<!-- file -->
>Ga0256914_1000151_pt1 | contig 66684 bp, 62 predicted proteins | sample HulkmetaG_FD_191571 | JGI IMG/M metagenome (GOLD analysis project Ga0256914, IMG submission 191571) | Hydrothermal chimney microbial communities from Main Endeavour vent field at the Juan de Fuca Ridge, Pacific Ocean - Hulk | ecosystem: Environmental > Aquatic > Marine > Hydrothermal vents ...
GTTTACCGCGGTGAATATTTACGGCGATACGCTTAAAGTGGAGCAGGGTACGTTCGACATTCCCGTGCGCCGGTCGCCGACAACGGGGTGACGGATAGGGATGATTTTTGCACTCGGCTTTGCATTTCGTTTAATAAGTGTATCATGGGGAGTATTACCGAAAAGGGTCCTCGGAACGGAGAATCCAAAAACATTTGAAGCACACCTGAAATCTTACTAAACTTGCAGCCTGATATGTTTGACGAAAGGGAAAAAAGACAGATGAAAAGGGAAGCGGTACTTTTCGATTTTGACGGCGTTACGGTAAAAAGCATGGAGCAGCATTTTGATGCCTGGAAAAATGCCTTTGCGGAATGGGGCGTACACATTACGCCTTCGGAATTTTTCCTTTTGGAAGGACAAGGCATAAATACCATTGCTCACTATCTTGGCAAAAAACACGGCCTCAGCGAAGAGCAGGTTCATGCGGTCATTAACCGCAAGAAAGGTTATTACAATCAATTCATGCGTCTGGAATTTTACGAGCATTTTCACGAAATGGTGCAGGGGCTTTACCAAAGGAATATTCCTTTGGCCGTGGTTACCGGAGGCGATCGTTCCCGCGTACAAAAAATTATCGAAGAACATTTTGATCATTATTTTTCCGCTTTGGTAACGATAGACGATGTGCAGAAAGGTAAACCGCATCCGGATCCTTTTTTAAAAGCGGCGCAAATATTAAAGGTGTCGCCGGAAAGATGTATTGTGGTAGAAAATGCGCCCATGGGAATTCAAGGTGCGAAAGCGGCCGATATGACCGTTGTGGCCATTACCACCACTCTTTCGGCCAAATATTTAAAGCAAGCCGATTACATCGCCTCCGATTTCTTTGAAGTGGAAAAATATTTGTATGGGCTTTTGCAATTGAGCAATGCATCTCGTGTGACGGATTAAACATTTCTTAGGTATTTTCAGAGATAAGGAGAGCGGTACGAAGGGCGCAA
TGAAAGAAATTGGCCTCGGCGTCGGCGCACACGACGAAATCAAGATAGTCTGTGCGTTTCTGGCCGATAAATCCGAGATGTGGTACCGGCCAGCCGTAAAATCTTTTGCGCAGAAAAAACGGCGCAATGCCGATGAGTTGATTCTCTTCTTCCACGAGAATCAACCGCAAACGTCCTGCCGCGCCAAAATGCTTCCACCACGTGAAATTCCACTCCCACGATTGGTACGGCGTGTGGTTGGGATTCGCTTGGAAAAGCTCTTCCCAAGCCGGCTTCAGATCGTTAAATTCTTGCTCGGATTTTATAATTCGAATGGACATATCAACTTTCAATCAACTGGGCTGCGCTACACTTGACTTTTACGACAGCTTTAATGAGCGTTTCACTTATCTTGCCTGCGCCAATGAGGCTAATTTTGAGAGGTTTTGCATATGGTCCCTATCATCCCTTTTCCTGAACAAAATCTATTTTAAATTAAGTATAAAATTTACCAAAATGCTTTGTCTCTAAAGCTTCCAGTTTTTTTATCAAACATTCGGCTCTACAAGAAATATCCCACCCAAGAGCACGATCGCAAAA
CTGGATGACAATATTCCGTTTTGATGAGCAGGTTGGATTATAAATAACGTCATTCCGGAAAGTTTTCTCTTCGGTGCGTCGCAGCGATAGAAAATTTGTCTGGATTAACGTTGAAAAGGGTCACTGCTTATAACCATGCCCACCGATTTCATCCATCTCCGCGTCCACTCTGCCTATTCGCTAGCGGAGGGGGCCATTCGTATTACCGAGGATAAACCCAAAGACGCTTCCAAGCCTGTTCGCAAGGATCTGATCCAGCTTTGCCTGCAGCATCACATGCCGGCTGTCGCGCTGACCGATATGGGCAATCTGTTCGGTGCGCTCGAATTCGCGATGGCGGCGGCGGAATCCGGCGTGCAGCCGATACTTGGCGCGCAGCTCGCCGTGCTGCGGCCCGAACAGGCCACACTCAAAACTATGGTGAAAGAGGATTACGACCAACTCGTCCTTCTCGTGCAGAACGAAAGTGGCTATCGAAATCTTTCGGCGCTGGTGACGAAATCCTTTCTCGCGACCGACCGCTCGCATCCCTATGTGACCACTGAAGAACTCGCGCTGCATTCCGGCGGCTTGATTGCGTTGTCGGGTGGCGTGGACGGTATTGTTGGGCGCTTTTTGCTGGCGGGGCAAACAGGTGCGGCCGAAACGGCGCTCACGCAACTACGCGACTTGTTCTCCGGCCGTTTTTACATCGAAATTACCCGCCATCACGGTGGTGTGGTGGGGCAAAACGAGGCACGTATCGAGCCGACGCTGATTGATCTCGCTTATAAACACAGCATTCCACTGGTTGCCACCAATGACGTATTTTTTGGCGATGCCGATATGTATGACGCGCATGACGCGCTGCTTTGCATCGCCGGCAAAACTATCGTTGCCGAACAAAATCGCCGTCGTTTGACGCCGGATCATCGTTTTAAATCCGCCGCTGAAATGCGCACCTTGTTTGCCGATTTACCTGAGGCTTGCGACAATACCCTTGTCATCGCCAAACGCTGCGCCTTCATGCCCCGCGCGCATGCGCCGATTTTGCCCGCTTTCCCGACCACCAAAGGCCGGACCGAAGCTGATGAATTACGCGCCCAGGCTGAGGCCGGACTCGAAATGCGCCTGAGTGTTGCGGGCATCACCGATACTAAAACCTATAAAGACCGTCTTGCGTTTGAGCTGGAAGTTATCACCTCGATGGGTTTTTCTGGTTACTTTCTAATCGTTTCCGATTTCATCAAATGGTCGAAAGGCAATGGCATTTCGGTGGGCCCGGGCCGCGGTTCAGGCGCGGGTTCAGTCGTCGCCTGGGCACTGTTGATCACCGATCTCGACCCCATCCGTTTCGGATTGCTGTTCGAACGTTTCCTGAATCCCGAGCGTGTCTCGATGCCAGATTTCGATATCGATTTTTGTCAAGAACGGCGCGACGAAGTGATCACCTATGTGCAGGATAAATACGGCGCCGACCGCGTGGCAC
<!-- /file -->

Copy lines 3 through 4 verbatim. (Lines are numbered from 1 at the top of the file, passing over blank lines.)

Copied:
TGAAAGAAATTGGCCTCGGCGTCGGCGCACACGACGAAATCAAGATAGTCTGTGCGTTTCTGGCCGATAAATCCGAGATGTGGTACCGGCCAGCCGTAAAATCTTTTGCGCAGAAAAAACGGCGCAATGCCGATGAGTTGATTCTCTTCTTCCACGAGAATCAACCGCAAACGTCCTGCCGCGCCAAAATGCTTCCACCACGTGAAATTCCACTCCCACGATTGGTACGGCGTGTGGTTGGGATTCGCTTGGAAAAGCTCTTCCCAAGCCGGCTTCAGATCGTTAAATTCTTGCTCGGATTTTATAATTCGAATGGACATATCAACTTTCAATCAACTGGGCTGCGCTACACTTGACTTTTACGACAGCTTTAATGAGCGTTTCACTTATCTTGCCTGCGCCAATGAGGCTAATTTTGAGAGGTTTTGCATATGGTCCCTATCATCCCTTTTCCTGAACAAAATCTATTTTAAATTAAGTATAAAATTTACCAAAATGCTTTGTCTCTAAAGCTTCCAGTTTTTTTATCAAACATTCGGCTCTACAAGAAATATCCCACCCAAGAGCACGATCGCAAAA
CTGGATGACAATATTCCGTTTTGATGAGCAGGTTGGATTATAAATAACGTCATTCCGGAAAGTTTTCTCTTCGGTGCGTCGCAGCGATAGAAAATTTGTCTGGATTAACGTTGAAAAGGGTCACTGCTTATAACCATGCCCACCGATTTCATCCATCTCCGCGTCCACTCTGCCTATTCGCTAGCGGAGGGGGCCATTCGTATTACCGAGGATAAACCCAAAGACGCTTCCAAGCCTGTTCGCAAGGATCTGATCCAGCTTTGCCTGCAGCATCACATGCCGGCTGTCGCGCTGACCGATATGGGCAATCTGTTCGGTGCGCTCGAATTCGCGATGGCGGCGGCGGAATCCGGCGTGCAGCCGATACTTGGCGCGCAGCTCGCCGTGCTGCGGCCCGAACAGGCCACACTCAAAACTATGGTGAAAGAGGATTACGACCAACTCGTCCTTCTCGTGCAGAACGAAAGTGGCTATCGAAATCTTTCGGCGCTGGTGACGAAATCCTTTCTCGCGACCGACCGCTCGCATCCCTATGTGACCACTGAAGAACTCGCGCTGCATTCCGGCGGCTTGATTGCGTTGTCGGGTGGCGTGGACGGTATTGTTGGGCGCTTTTTGCTGGCGGGGCAAACAGGTGCGGCCGAAACGGCGCTCACGCAACTACGCGACTTGTTCTCCGGCCGTTTTTACATCGAAATTACCCGCCATCACGGTGGTGTGGTGGGGCAAAACGAGGCACGTATCGAGCCGACGCTGATTGATCTCGCTTATAAACACAGCATTCCACTGGTTGCCACCAATGACGTATTTTTTGGCGATGCCGATATGTATGACGCGCATGACGCGCTGCTTTGCATCGCCGGCAAAACTATCGTTGCCGAACAAAATCGCCGTCGTTTGACGCCGGATCATCGTTTTAAATCCGCCGCTGAAATGCGCACCTTGTTTGCCGATTTACCTGAGGCTTGCGACAATACCCTTGTCATCGCCAAACGCTGCGCCTTCATGCCCCGCGCGCATGCGCCGATTTTGCCCGCTTTCCCGACCACCAAAGGCCGGACCGAAGCTGATGAATTACGCGCCCAGGCTGAGGCCGGACTCGAAATGCGCCTGAGTGTTGCGGGCATCACCGATACTAAAACCTATAAAGACCGTCTTGCGTTTGAGCTGGAAGTTATCACCTCGATGGGTTTTTCTGGTTACTTTCTAATCGTTTCCGATTTCATCAAATGGTCGAAAGGCAATGGCATTTCGGTGGGCCCGGGCCGCGGTTCAGGCGCGGGTTCAGTCGTCGCCTGGGCACTGTTGATCACCGATCTCGACCCCATCCGTTTCGGATTGCTGTTCGAACGTTTCCTGAATCCCGAGCGTGTCTCGATGCCAGATTTCGATATCGATTTTTGTCAAGAACGGCGCGACGAAGTGATCACCTATGTGCAGGATAAATACGGCGCCGACCGCGTGGCAC